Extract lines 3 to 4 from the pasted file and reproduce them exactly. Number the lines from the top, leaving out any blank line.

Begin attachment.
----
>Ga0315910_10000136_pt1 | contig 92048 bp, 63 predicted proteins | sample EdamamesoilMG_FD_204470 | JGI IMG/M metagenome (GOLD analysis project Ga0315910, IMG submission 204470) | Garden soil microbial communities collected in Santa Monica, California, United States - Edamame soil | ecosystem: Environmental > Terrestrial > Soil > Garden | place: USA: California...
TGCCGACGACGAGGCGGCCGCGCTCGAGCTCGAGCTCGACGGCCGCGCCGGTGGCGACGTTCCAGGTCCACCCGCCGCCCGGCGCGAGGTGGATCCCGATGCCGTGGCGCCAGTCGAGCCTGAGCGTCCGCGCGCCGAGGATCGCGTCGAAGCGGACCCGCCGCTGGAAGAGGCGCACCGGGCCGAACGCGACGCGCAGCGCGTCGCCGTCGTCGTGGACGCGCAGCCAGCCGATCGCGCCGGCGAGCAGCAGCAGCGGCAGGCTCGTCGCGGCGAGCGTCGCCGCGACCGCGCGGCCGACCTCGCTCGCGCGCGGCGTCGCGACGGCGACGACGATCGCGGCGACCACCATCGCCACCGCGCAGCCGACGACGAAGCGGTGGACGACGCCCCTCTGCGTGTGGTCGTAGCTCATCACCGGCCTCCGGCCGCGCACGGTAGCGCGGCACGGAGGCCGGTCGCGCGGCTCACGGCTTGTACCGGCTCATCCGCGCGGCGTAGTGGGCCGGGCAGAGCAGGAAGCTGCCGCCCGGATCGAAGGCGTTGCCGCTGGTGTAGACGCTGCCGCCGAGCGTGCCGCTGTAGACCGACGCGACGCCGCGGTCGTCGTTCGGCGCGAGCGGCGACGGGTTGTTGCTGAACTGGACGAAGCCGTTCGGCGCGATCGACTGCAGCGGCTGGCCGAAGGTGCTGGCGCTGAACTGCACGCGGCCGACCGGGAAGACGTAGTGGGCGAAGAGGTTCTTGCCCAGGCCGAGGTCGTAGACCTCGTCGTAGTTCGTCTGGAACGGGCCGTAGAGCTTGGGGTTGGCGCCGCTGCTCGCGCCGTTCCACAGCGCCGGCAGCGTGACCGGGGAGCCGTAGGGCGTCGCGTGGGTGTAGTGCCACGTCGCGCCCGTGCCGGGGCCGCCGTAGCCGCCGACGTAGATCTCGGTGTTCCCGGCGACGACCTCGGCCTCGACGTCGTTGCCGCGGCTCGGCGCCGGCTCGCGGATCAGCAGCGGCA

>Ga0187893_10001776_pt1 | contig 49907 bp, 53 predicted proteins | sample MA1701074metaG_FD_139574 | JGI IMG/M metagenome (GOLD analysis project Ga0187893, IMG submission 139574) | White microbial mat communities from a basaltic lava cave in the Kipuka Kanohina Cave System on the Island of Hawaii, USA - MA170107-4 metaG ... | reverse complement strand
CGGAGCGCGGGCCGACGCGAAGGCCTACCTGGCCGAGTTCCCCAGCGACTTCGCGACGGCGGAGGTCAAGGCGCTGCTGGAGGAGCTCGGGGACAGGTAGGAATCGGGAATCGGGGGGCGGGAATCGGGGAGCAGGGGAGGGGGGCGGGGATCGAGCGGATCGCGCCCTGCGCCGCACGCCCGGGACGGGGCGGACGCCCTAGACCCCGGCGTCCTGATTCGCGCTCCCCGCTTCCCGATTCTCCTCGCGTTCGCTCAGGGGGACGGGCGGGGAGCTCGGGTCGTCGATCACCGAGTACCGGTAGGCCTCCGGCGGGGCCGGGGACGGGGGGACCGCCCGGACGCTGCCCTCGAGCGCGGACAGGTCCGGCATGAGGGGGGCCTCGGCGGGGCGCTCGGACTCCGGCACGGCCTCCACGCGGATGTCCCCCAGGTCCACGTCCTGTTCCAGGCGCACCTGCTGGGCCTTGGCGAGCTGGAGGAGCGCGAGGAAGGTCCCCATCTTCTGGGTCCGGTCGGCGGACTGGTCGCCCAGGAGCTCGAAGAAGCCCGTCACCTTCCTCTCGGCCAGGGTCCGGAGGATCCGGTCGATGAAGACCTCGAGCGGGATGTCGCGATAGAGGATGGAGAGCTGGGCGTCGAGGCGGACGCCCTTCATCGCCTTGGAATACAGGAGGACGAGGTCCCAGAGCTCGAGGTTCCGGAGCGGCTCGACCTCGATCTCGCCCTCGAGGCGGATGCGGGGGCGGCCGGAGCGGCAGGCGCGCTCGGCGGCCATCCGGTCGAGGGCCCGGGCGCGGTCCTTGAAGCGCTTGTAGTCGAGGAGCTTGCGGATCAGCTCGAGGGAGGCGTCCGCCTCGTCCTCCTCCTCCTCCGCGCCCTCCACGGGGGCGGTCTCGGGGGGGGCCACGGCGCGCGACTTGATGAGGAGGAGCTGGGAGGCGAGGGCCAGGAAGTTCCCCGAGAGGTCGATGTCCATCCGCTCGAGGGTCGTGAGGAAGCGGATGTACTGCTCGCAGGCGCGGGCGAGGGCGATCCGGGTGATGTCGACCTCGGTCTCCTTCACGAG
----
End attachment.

>Ga0187893_10001776_pt1 | contig 49907 bp, 53 predicted proteins | sample MA1701074metaG_FD_139574 | JGI IMG/M metagenome (GOLD analysis project Ga0187893, IMG submission 139574) | White microbial mat communities from a basaltic lava cave in the Kipuka Kanohina Cave System on the Island of Hawaii, USA - MA170107-4 metaG ... | reverse complement strand
CGGAGCGCGGGCCGACGCGAAGGCCTACCTGGCCGAGTTCCCCAGCGACTTCGCGACGGCGGAGGTCAAGGCGCTGCTGGAGGAGCTCGGGGACAGGTAGGAATCGGGAATCGGGGGGCGGGAATCGGGGAGCAGGGGAGGGGGGCGGGGATCGAGCGGATCGCGCCCTGCGCCGCACGCCCGGGACGGGGCGGACGCCCTAGACCCCGGCGTCCTGATTCGCGCTCCCCGCTTCCCGATTCTCCTCGCGTTCGCTCAGGGGGACGGGCGGGGAGCTCGGGTCGTCGATCACCGAGTACCGGTAGGCCTCCGGCGGGGCCGGGGACGGGGGGACCGCCCGGACGCTGCCCTCGAGCGCGGACAGGTCCGGCATGAGGGGGGCCTCGGCGGGGCGCTCGGACTCCGGCACGGCCTCCACGCGGATGTCCCCCAGGTCCACGTCCTGTTCCAGGCGCACCTGCTGGGCCTTGGCGAGCTGGAGGAGCGCGAGGAAGGTCCCCATCTTCTGGGTCCGGTCGGCGGACTGGTCGCCCAGGAGCTCGAAGAAGCCCGTCACCTTCCTCTCGGCCAGGGTCCGGAGGATCCGGTCGATGAAGACCTCGAGCGGGATGTCGCGATAGAGGATGGAGAGCTGGGCGTCGAGGCGGACGCCCTTCATCGCCTTGGAATACAGGAGGACGAGGTCCCAGAGCTCGAGGTTCCGGAGCGGCTCGACCTCGATCTCGCCCTCGAGGCGGATGCGGGGGCGGCCGGAGCGGCAGGCGCGCTCGGCGGCCATCCGGTCGAGGGCCCGGGCGCGGTCCTTGAAGCGCTTGTAGTCGAGGAGCTTGCGGATCAGCTCGAGGGAGGCGTCCGCCTCGTCCTCCTCCTCCTCCGCGCCCTCCACGGGGGCGGTCTCGGGGGGGGCCACGGCGCGCGACTTGATGAGGAGGAGCTGGGAGGCGAGGGCCAGGAAGTTCCCCGAGAGGTCGATGTCCATCCGCTCGAGGGTCGTGAGGAAGCGGATGTACTGCTCGCAGGCGCGGGCGAGGGCGATCCGGGTGATGTCGACCTCGGTCTCCTTCACGAG